It is important to bring these constraints out into the open. A very talented project manager I once worked with had a printed sign above their desk. Good, Cheap, Quick: Choose any one. I’m sure we’ve all seen various versions of this sign, which is often meant (at least partly) humorously. All jokes aside, it acts as a useful reminder for us to have these crucial up-front discussions. Before a project is launched it is important to have an open and honest conversation about what are the real constraints. What really can’t bend? And what can we compromise on.


In order to understand this, we also gain a deeper and richer understanding of why the project or initiative is required in the first place. If the aim is to be first to market then time is crucial. But if time can’t bend, what else can bend?  Here are just a few possibilities:


Time fixed, scope can vary: We’ll get as much as we can done in the time, and providing we get a minimum viable product (MVP) we’ll launch it. In fact, we may deliberately choose to launch early to test whether there is demand.

Scope fixed, quality fixed, time can vary: We need a high quality product. Perhaps we’re a communications company launching an innovative new type of satellite into space. There’s no point launching part of a satellite—we’re unlikely to be able to ‘incrementally’ add to it after it’s launched. And there’s virtually no opportunity to fix it once it’s in orbit, so quality is paramount. We’d rather wait for a quality product than launch a piece of space-junk.

Budget fixed:  If there really is only so much money available, then what are we going to do if there are unexpected complexity costs? Do we reduce scope?  Do we compromise quality?  A real danger lays waiting for us when scope is guarded so fiercely without consideration of what else will bend. With nobody wanting to let any features drop, there is a risk that an end-deliverable is shipped to a user-base that does everything it set out to do (but does it unreliably as the quality had to drop). Open and honest conversations, early in the project lifecycle help to make these later difficult and emotionally charged decisions easier.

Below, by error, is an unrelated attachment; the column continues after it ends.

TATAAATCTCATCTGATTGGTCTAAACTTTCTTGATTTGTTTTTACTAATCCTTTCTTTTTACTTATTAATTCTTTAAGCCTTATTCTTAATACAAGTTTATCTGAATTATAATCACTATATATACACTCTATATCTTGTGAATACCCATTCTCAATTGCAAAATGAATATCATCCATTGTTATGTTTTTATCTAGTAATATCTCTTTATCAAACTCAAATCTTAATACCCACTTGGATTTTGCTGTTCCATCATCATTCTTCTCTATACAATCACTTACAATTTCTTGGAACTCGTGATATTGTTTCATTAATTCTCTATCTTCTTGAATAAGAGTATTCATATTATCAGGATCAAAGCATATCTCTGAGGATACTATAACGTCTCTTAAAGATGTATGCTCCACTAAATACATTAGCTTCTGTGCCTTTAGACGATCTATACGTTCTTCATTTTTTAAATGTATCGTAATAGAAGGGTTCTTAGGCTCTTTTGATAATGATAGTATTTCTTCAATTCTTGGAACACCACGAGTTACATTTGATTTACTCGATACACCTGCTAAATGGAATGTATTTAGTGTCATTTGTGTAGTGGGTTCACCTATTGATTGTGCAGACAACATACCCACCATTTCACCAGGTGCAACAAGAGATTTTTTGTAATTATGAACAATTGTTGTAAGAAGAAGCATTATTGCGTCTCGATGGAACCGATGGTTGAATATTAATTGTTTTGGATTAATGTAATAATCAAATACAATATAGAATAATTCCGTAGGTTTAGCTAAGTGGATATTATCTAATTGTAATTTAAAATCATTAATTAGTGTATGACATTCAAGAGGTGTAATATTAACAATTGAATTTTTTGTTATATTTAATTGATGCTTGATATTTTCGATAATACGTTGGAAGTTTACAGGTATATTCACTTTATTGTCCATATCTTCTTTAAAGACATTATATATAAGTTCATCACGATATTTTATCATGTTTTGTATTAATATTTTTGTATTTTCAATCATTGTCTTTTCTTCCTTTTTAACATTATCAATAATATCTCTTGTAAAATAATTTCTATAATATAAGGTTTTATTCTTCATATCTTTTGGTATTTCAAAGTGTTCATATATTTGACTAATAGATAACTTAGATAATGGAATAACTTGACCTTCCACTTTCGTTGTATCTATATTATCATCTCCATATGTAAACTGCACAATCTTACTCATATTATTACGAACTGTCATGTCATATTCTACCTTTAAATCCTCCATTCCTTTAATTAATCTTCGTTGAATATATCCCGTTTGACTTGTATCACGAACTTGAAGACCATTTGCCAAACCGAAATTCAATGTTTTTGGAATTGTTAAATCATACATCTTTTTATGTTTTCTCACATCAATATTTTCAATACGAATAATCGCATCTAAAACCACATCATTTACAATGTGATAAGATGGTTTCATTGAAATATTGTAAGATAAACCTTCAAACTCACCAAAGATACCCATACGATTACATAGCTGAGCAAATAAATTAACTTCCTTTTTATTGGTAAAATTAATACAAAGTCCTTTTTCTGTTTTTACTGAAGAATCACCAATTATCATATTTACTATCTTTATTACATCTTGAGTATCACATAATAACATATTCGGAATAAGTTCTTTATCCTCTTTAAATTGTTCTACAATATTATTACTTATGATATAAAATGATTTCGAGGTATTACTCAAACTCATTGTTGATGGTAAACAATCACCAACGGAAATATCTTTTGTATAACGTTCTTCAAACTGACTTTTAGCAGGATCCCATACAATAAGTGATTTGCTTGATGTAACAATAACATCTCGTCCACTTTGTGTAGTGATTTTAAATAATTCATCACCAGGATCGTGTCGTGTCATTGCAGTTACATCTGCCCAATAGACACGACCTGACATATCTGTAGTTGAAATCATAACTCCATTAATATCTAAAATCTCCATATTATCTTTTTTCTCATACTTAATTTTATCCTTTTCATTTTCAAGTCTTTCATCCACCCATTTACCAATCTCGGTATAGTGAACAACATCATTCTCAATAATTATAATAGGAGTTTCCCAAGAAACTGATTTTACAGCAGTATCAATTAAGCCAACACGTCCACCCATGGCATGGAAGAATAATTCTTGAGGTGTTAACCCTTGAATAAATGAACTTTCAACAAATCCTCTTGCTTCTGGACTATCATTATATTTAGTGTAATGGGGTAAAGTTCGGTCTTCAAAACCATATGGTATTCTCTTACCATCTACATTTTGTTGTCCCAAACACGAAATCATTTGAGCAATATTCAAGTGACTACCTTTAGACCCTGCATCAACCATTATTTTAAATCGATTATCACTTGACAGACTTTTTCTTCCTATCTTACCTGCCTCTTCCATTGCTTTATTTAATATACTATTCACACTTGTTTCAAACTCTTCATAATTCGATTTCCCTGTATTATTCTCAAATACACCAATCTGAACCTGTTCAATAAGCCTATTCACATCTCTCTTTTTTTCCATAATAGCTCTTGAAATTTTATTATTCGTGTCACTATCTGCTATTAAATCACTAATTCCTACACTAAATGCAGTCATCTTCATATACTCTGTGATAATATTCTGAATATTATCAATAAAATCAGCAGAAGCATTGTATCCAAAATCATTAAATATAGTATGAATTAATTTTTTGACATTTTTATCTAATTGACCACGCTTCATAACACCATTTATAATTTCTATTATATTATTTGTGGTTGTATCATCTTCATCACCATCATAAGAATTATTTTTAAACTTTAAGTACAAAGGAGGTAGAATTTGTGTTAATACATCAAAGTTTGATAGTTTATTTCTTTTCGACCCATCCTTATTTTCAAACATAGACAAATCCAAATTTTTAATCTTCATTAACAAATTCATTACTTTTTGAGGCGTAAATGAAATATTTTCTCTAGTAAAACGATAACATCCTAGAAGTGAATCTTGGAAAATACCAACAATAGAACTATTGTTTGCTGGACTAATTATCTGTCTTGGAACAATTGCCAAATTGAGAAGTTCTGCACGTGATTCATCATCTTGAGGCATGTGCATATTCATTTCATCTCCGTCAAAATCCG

These are just three examples. Of course, there will be other constraints too. Perhaps there are technical constraints: We may need to implement particular types of technology, or we may need to interface with existing systems. There may be business constraints: perhaps certain organisational boundaries cannot be changed, or certain internal cultural issues need to be considered. These are equally important and are worth highlighting early.


In summary: Openly discussing constraints before a project is launched and continuing to review and discuss them throughout, can help ensure that all stakeholders—including delivery partners, vendors and MSPs, are all aligned on what is important. It will ensure that we deliver the business outcomes that our stakeholders and sponsors need.



What are your experiences and tips? I’d love to hear from you. Please add a comment below.


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This post was brought to you by IBM for MSPs and opinions are my own. To read more on this topic, visit IBM’s PivotPoint. Dedicated to providing valuable insight from industry thought leaders, PivotPoint offers expertise to help you develop, differentiate and scale your business